If that’s not you, please go to www.ssa.gov and set up an account. FYI: If you’ve placed a security freeze on your credit reports you’ll have to lift the freezes or go into a Social Security office to set up your account.
Looking at your Social Security statement regularly should be a key part of your retirement planning. This means not just waiting at a few years before you retire to check what’s on your benefit.
Retirement planning should begin the day you start working full-time. Knowing how much you can expect from Social Security (assuming there aren’t major changes by the time you do retire) should be part of determining how much you need to save and invest for retirement.
So, what’s the maximum retirement benefit you can get?
Let’s start with the average.
As Matthew Frankel of the Motley Fool points out, “The average Social Security benefit currently being paid out to a retired worker is about $1,372 per month, or $16,464 per year. However, many Americans who have earned relatively high salaries throughout their careers get much more. In fact, the maximum possible Social Security benefit that can be paid in 2018 is more than twice this amount — and that’s before the increase seniors can get for waiting to claim.”
What if you’ve made really good money during your working career? What can you expect at this point?
As Frankel calculates the maximum benefit a retiree reaching full retirement age in 2018 would be $2,788 a month, or $33,456 a year. For an individual turning 70 next year who waited to collect Social Security, thus getting a 32 percent increase in his or her monthly benefit, it would be $3,680 a month, or $44,162 a year.
How can you reach the maximum?
Frankel runs it down in writing, “In order to get the maximum possible Social Security benefit in 2018, a couple of things need to be true. First, you would need to have earned more than the Social Security taxable maximum in at least 35 years. Also, you would need to have chosen to wait until age 70 to claim Social Security benefits, and you must be turning 70 during 2018, since the past few years of maximum earnings — which had higher inflation-adjusted taxable wage caps — would be necessary to get the highest possible benefit.”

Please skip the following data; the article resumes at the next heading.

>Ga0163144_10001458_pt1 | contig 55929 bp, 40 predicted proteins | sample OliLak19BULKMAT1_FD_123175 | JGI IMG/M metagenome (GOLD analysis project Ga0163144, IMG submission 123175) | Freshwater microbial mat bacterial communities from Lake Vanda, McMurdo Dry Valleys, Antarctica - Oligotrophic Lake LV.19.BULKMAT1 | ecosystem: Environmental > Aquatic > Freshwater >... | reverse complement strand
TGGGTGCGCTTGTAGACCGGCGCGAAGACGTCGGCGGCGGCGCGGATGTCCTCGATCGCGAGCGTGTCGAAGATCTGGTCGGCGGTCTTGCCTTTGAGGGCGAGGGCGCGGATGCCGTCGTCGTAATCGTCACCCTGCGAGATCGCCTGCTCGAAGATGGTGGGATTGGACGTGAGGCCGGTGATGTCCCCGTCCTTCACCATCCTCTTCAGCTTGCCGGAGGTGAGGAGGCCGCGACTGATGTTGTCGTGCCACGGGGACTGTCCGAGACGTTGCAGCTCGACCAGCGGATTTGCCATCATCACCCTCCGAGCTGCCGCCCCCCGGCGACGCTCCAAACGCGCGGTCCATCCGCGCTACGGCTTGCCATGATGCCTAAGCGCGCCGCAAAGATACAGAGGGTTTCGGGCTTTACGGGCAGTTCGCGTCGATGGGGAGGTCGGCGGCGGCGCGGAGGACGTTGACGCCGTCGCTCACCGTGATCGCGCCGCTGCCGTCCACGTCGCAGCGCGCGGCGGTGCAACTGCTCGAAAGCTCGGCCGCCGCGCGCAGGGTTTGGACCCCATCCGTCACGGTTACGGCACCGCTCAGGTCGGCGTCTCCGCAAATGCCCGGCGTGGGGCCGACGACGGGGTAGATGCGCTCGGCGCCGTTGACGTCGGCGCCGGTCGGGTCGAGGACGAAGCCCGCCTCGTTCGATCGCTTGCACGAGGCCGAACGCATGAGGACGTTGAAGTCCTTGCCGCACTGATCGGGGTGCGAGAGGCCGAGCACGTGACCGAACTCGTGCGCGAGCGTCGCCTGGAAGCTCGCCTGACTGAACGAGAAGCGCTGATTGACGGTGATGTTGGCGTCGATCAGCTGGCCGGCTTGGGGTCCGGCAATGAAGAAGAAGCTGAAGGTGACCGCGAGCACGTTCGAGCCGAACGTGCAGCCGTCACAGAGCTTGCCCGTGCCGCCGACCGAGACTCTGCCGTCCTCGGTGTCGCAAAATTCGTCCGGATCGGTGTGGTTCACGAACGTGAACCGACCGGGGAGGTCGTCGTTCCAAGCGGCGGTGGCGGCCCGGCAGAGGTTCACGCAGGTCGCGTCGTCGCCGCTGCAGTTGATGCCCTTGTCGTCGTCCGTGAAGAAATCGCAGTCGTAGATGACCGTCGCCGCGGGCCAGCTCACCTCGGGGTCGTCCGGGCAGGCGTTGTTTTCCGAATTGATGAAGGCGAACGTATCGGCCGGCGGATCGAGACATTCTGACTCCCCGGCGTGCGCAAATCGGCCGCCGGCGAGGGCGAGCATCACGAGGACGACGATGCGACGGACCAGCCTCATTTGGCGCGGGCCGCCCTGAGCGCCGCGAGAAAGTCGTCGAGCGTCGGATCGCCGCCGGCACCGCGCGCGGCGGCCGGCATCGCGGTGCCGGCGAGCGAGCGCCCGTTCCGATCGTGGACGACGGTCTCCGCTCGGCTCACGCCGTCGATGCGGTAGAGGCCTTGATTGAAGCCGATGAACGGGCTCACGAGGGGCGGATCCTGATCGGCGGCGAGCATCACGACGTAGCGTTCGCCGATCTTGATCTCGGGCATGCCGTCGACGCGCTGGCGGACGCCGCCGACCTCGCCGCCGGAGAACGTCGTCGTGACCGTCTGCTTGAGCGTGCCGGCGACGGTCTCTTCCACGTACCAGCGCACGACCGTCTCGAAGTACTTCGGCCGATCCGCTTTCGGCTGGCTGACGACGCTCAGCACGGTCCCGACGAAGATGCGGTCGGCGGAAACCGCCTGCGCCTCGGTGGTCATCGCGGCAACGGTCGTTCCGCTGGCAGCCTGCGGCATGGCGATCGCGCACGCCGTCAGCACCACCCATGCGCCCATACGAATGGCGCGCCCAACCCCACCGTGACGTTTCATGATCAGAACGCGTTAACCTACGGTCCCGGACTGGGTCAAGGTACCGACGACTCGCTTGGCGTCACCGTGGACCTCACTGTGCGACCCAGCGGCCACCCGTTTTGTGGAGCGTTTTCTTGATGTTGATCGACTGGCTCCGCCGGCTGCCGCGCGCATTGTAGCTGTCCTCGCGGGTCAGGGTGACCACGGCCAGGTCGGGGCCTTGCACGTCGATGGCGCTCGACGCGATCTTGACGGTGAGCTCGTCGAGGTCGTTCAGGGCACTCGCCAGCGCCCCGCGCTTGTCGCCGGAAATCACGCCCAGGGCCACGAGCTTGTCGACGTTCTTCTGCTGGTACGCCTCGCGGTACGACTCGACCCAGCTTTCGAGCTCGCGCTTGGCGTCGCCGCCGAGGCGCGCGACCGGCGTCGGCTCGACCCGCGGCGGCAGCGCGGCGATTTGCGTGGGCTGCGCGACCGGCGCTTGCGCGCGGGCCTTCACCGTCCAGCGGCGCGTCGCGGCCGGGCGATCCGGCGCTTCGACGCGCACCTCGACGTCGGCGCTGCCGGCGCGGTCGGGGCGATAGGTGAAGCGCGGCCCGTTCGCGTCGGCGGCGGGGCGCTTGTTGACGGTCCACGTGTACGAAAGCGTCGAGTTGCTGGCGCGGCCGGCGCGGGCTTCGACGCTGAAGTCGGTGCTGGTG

As you can guess, not many people reach this top scale.
“Only 6 percent of covered workers have earnings above the taxable maximum in any given year (not every year), and only about 4 percent of seniors wait until age 70 to claim their retirement benefits,” Frankel writes.
[Read more: How Social Security benefits are calculated]
When nursing homes dump patients to make more money
I wrote recently about AARP’s concern about nursing-home evictions.
Before the Thanksgiving holiday I asked “What’s been your experience with nursing homes?”
Chris wrote, “We currently have a lawsuit against an Arkansas nursing home for sexual abuse against our mother. It happened when she was 95, she just celebrated her 98 birthday. Sexual abuse and other abuses (physical and mental) are rampant in nursing homes. There needs to better reporting and inspection.”
The media doesn’t make it a top priority, but there is reporting on this issue. In September there was this story in Maryland: Police investigating allegation of nursing home sexual assault of elderly woman
In Alabama there was this recent report about an attack on an elderly male patient: Florence nursing home employee charged with sexually assaulting an elderly person
As a report by CNN says, “The unthinkable is happening at facilities throughout the country: Vulnerable seniors are being raped and sexually abused by the very people paid to care for them. It’s impossible to know just how many victims are out there. But through an exclusive analysis of state and federal data and interviews with experts, regulators and the families of victims, CNN has found that this little-discussed issue is more widespread than anyone would imagine.”
[Read more: Sick, dying and raped in America’s nursing homes]
The stories put together by CNN are haunting and so very disturbing. The Washington Post’s The Lily had this report recently: #MyMotherToo: It’s time to pay attention to elder sexual abuse
Do you have a story you want to share on this issue? If so, send your comments to firstname.lastname@example.org
Retirement rants and raves
I’m interested in your experiences or concerns about retirement or aging.
This space is yours. It’s a chance for you to express what’s on your mind. Send your comments to email@example.com. Please include your name, city and state. In the subject line put “Retirement Rants and Raves.”
So what issues around retirement have you concerned? Any regrets about retirement?
Newsletter comments policy
Please note it is my personal policy to identify readers who respond to questions I ask in my newsletters. I find it encourages thoughtful and civil conversation. I want my newsletters to be a safe place to express your opinion. On sensitive matters or upon request, I’m happy to include just your first name and/or last initial. But I prefer not to post anonymous comments (I do make exceptions when I’m asking questions that might reveal sensitive information or cause conflict.)
Have a question about your finances? Michelle Singletary has a weekly live chat every Thursday at noon where she discusses financial dilemmas with readers. You can also write to Michelle directly by sending an email to firstname.lastname@example.org. Personal responses may not be possible, and comments or questions may be used in a future column, with the writer’s name, unless otherwise requested. To read more Color of Money columns, go here.
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